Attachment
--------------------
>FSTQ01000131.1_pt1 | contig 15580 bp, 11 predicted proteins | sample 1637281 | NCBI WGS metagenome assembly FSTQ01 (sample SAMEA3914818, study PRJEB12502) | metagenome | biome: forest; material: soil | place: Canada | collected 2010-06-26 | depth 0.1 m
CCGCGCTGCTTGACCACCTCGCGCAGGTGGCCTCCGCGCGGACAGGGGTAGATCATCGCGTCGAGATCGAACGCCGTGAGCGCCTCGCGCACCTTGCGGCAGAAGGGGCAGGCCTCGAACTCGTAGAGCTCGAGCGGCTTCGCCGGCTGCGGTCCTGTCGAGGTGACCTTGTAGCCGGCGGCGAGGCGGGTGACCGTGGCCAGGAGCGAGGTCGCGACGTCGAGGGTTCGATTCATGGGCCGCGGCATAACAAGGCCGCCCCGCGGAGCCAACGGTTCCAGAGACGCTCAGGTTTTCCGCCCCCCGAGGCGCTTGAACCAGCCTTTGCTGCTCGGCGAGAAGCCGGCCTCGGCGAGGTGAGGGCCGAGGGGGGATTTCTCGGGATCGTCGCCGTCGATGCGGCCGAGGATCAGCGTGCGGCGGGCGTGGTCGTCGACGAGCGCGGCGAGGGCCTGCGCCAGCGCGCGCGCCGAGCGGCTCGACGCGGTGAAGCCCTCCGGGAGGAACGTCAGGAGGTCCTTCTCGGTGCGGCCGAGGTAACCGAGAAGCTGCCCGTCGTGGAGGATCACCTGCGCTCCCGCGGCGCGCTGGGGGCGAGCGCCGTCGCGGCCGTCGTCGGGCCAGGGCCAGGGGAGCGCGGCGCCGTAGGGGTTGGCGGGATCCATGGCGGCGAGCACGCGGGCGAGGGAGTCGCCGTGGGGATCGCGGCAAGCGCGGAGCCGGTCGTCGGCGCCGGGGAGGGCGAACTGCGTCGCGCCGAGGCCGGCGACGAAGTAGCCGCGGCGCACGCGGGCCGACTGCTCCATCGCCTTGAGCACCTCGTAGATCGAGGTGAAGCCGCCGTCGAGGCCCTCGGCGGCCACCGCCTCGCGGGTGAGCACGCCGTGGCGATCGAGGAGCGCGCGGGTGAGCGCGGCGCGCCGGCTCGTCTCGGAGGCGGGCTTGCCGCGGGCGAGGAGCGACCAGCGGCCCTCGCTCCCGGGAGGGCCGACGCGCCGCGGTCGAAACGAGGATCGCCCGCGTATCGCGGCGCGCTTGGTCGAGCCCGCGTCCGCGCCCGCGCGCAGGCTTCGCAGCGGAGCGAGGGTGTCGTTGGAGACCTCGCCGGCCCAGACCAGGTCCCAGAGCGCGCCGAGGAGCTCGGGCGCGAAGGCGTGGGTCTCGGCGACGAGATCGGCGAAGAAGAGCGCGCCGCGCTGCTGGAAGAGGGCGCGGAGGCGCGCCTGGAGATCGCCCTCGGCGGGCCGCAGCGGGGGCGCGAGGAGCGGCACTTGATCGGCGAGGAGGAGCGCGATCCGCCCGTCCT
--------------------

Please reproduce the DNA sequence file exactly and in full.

>FSTQ01000131.1_pt1 | contig 15580 bp, 11 predicted proteins | sample 1637281 | NCBI WGS metagenome assembly FSTQ01 (sample SAMEA3914818, study PRJEB12502) | metagenome | biome: forest; material: soil | place: Canada | collected 2010-06-26 | depth 0.1 m
CCGCGCTGCTTGACCACCTCGCGCAGGTGGCCTCCGCGCGGACAGGGGTAGATCATCGCGTCGAGATCGAACGCCGTGAGCGCCTCGCGCACCTTGCGGCAGAAGGGGCAGGCCTCGAACTCGTAGAGCTCGAGCGGCTTCGCCGGCTGCGGTCCTGTCGAGGTGACCTTGTAGCCGGCGGCGAGGCGGGTGACCGTGGCCAGGAGCGAGGTCGCGACGTCGAGGGTTCGATTCATGGGCCGCGGCATAACAAGGCCGCCCCGCGGAGCCAACGGTTCCAGAGACGCTCAGGTTTTCCGCCCCCCGAGGCGCTTGAACCAGCCTTTGCTGCTCGGCGAGAAGCCGGCCTCGGCGAGGTGAGGGCCGAGGGGGGATTTCTCGGGATCGTCGCCGTCGATGCGGCCGAGGATCAGCGTGCGGCGGGCGTGGTCGTCGACGAGCGCGGCGAGGGCCTGCGCCAGCGCGCGCGCCGAGCGGCTCGACGCGGTGAAGCCCTCCGGGAGGAACGTCAGGAGGTCCTTCTCGGTGCGGCCGAGGTAACCGAGAAGCTGCCCGTCGTGGAGGATCACCTGCGCTCCCGCGGCGCGCTGGGGGCGAGCGCCGTCGCGGCCGTCGTCGGGCCAGGGCCAGGGGAGCGCGGCGCCGTAGGGGTTGGCGGGATCCATGGCGGCGAGCACGCGGGCGAGGGAGTCGCCGTGGGGATCGCGGCAAGCGCGGAGCCGGTCGTCGGCGCCGGGGAGGGCGAACTGCGTCGCGCCGAGGCCGGCGACGAAGTAGCCGCGGCGCACGCGGGCCGACTGCTCCATCGCCTTGAGCACCTCGTAGATCGAGGTGAAGCCGCCGTCGAGGCCCTCGGCGGCCACCGCCTCGCGGGTGAGCACGCCGTGGCGATCGAGGAGCGCGCGGGTGAGCGCGGCGCGCCGGCTCGTCTCGGAGGCGGGCTTGCCGCGGGCGAGGAGCGACCAGCGGCCCTCGCTCCCGGGAGGGCCGACGCGCCGCGGTCGAAACGAGGATCGCCCGCGTATCGCGGCGCGCTTGGTCGAGCCCGCGTCCGCGCCCGCGCGCAGGCTTCGCAGCGGAGCGAGGGTGTCGTTGGAGACCTCGCCGGCCCAGACCAGGTCCCAGAGCGCGCCGAGGAGCTCGGGCGCGAAGGCGTGGGTCTCGGCGACGAGATCGGCGAAGAAGAGCGCGCCGCGCTGCTGGAAGAGGGCGCGGAGGCGCGCCTGGAGATCGCCCTCGGCGGGCCGCAGCGGGGGCGCGAGGAGCGGCACTTGATCGGCGAGGAGGAGCGCGATCCGCCCGTCCT